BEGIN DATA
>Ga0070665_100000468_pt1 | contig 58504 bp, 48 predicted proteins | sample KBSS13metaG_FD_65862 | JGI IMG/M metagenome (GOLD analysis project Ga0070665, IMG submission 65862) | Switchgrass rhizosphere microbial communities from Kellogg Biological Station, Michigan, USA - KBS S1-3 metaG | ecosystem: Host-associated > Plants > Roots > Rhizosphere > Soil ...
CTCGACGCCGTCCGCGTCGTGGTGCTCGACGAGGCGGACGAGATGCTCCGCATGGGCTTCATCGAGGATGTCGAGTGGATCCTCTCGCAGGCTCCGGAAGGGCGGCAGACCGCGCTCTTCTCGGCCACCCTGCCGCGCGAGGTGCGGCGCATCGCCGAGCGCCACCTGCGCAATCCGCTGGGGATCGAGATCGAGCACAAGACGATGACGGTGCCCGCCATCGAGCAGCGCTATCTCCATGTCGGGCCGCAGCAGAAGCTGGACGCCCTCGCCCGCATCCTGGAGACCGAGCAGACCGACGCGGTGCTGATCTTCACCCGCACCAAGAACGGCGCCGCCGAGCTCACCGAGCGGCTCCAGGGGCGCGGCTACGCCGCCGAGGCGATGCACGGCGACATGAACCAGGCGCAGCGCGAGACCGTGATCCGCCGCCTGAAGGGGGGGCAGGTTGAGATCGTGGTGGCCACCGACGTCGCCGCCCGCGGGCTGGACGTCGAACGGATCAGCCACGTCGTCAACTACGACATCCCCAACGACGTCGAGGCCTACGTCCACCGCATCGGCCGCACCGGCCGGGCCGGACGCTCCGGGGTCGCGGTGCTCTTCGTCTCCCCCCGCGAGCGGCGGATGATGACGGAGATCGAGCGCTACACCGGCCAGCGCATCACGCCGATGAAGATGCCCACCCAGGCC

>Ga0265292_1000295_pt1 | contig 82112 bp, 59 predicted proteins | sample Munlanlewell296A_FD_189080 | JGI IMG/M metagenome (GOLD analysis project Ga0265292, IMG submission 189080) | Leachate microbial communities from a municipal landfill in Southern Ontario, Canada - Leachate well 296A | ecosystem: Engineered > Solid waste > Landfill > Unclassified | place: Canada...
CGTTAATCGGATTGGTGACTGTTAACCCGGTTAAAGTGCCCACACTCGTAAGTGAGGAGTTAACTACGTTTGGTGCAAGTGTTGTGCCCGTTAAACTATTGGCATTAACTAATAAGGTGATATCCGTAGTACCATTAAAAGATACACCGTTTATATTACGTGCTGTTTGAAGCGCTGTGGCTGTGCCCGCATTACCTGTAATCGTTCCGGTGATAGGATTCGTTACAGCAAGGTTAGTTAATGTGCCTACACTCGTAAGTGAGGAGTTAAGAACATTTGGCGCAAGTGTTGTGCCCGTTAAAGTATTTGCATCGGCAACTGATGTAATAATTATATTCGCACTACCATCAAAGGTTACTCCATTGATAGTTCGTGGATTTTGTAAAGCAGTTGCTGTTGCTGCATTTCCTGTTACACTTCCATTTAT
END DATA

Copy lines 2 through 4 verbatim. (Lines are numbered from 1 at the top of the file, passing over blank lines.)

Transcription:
CTCGACGCCGTCCGCGTCGTGGTGCTCGACGAGGCGGACGAGATGCTCCGCATGGGCTTCATCGAGGATGTCGAGTGGATCCTCTCGCAGGCTCCGGAAGGGCGGCAGACCGCGCTCTTCTCGGCCACCCTGCCGCGCGAGGTGCGGCGCATCGCCGAGCGCCACCTGCGCAATCCGCTGGGGATCGAGATCGAGCACAAGACGATGACGGTGCCCGCCATCGAGCAGCGCTATCTCCATGTCGGGCCGCAGCAGAAGCTGGACGCCCTCGCCCGCATCCTGGAGACCGAGCAGACCGACGCGGTGCTGATCTTCACCCGCACCAAGAACGGCGCCGCCGAGCTCACCGAGCGGCTCCAGGGGCGCGGCTACGCCGCCGAGGCGATGCACGGCGACATGAACCAGGCGCAGCGCGAGACCGTGATCCGCCGCCTGAAGGGGGGGCAGGTTGAGATCGTGGTGGCCACCGACGTCGCCGCCCGCGGGCTGGACGTCGAACGGATCAGCCACGTCGTCAACTACGACATCCCCAACGACGTCGAGGCCTACGTCCACCGCATCGGCCGCACCGGCCGGGCCGGACGCTCCGGGGTCGCGGTGCTCTTCGTCTCCCCCCGCGAGCGGCGGATGATGACGGAGATCGAGCGCTACACCGGCCAGCGCATCACGCCGATGAAGATGCCCACCCAGGCC

>Ga0265292_1000295_pt1 | contig 82112 bp, 59 predicted proteins | sample Munlanlewell296A_FD_189080 | JGI IMG/M metagenome (GOLD analysis project Ga0265292, IMG submission 189080) | Leachate microbial communities from a municipal landfill in Southern Ontario, Canada - Leachate well 296A | ecosystem: Engineered > Solid waste > Landfill > Unclassified | place: Canada...
CGTTAATCGGATTGGTGACTGTTAACCCGGTTAAAGTGCCCACACTCGTAAGTGAGGAGTTAACTACGTTTGGTGCAAGTGTTGTGCCCGTTAAACTATTGGCATTAACTAATAAGGTGATATCCGTAGTACCATTAAAAGATACACCGTTTATATTACGTGCTGTTTGAAGCGCTGTGGCTGTGCCCGCATTACCTGTAATCGTTCCGGTGATAGGATTCGTTACAGCAAGGTTAGTTAATGTGCCTACACTCGTAAGTGAGGAGTTAAGAACATTTGGCGCAAGTGTTGTGCCCGTTAAAGTATTTGCATCGGCAACTGATGTAATAATTATATTCGCACTACCATCAAAGGTTACTCCATTGATAGTTCGTGGATTTTGTAAAGCAGTTGCTGTTGCTGCATTTCCTGTTACACTTCCATTTAT